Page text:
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Would a little robo relief be too much to ask?

April 16, 2012

We understand the right of free expression. We, too, understand the right of political speech and the very high bar that exists when it comes to suppressing any aspect of that speech.

Robocalls, in our view, clear that bar with some to spare.

We do not argue with a politician’s right to engage in a robocall campaign. But we believe that a resident should have the right to opt out, just as it’s possible to register on a Do Not Call list to block telemarketers.

It doesn’t help that, as any registered voter with a land line knows by now, robocalls have become synonymous with slime. Respected former officeholders such as Kristin Aleshire and Donald Munson believe that negative robocalls had some degree of impact on their unsuccessful re-election efforts two years ago. While they were reluctant to say that robocalls affected the final results, it’s hard to believe that these assaults by phone did not produce results, as does all negative advertising. If they didn’t, the method would not be employed.

Further, as we saw in the most recent County Commissioner race, no one need claim “credit” for the obnoxious calls. The state attorney general was not interested in pursuing the anonymous person or persons who perpetuated an anti-Aleshire call that was dishonest at best, illegal at worst. Robocallers know they are unlikely to be held responsible for their actions.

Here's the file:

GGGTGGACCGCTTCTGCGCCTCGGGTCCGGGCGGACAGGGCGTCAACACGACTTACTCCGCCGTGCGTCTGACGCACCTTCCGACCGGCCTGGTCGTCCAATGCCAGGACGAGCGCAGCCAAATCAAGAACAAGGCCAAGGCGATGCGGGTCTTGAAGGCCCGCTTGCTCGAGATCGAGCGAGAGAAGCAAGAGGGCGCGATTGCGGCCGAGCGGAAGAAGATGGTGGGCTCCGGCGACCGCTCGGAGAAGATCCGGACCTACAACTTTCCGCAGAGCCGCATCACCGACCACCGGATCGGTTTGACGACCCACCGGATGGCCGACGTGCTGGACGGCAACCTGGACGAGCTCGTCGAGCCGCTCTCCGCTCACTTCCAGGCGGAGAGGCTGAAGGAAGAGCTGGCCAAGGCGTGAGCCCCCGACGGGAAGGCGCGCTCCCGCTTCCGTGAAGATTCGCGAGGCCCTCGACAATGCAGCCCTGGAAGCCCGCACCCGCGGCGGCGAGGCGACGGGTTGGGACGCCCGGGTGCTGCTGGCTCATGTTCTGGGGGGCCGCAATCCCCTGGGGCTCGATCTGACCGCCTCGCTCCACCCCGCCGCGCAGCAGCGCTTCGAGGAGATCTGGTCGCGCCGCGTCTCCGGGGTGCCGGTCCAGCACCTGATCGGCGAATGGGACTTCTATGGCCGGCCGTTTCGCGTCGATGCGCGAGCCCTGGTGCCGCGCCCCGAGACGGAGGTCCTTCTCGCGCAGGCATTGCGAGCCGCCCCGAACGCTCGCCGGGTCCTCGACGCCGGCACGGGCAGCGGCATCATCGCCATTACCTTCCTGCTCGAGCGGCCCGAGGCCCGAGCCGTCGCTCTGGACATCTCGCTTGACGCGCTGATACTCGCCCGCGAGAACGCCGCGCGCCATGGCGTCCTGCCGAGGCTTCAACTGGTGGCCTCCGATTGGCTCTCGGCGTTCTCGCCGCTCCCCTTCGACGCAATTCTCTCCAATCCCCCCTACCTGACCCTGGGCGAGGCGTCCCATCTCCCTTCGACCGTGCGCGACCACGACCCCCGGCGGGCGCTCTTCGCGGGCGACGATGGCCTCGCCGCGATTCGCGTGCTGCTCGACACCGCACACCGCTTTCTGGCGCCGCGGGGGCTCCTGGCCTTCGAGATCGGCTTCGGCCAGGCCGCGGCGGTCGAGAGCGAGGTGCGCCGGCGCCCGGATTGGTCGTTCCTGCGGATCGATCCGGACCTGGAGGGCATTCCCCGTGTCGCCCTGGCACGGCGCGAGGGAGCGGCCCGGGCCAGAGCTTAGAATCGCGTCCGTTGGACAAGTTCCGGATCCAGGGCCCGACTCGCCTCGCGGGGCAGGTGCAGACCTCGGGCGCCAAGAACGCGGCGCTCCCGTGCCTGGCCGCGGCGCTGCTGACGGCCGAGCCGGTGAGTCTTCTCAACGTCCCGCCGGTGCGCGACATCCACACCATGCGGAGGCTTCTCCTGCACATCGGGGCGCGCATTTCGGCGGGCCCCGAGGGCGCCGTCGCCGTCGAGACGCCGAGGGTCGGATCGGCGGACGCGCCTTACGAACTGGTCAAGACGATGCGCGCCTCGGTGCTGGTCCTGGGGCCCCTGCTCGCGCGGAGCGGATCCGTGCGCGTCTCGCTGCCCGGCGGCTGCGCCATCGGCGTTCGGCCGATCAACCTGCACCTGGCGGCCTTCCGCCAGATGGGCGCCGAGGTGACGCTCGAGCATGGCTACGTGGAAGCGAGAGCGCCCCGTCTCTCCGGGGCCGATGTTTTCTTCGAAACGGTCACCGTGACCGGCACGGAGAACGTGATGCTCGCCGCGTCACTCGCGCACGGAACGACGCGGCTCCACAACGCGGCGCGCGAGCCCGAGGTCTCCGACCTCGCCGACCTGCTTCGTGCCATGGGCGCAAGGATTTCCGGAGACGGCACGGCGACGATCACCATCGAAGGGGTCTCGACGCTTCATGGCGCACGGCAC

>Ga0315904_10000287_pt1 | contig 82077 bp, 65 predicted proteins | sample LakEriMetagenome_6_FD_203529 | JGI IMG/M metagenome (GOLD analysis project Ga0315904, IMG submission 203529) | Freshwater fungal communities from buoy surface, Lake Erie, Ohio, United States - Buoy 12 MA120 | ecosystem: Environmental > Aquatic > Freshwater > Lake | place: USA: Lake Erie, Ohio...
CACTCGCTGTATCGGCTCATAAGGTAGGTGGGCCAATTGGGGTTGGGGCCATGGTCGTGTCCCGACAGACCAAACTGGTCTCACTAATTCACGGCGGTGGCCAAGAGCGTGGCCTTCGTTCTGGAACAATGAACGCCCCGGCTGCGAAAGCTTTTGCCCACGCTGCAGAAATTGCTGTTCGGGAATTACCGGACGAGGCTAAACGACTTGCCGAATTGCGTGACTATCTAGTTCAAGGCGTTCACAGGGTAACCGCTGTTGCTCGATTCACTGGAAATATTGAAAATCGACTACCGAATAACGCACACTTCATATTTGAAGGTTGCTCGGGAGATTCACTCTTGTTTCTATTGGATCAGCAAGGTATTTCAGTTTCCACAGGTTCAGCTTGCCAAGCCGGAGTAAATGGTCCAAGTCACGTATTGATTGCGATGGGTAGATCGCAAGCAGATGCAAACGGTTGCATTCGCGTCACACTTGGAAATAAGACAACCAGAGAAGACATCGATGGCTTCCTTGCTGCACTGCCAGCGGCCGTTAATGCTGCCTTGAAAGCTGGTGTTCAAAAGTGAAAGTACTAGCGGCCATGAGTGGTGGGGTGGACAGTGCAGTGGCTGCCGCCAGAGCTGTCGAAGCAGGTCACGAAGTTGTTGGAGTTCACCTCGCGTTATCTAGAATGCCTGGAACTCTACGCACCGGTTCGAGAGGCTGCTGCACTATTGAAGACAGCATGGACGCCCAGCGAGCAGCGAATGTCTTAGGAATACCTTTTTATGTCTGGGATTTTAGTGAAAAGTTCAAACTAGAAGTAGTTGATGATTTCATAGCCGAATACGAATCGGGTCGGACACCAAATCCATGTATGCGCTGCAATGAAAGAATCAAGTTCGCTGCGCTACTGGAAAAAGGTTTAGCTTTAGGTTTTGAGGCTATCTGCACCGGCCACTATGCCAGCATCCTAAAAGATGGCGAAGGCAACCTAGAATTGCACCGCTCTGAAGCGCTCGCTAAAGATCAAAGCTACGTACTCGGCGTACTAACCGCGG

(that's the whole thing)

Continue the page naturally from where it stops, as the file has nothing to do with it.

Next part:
But it’s not the message we are as concerned with as the delivery vehicle. An unwelcome candidate would not be permitted to knock on your door — and then stay there. Free speech or no, he would be guilty of trespass. No politician could camp outside your kitchen window with a bullhorn without subjecting himself to nuisance laws.

To many, robocalls are a trespass, a nuisance and invasion of the peace and sanctity of one’s own home. A politician has a right to get the message out, but a person in a private residence has just as much right not to be bothered.

We would also think the politicians would appreciate an opt-out robocall policy; more than one person has suggested that he or she is just as likely to specifically vote against the next candidate who calls.

One robocall here or there would not be cause for a call to action. But, just as in their spending habits, politicians cannot be counted upon to control their own excesses. Calls concerning the recent 6th District race got entirely out of hand. And to our mind they have now reached the point where, since politicians are unable to control their own behavior, someone needs to step in and give voters an option to not be subjected to the excess.

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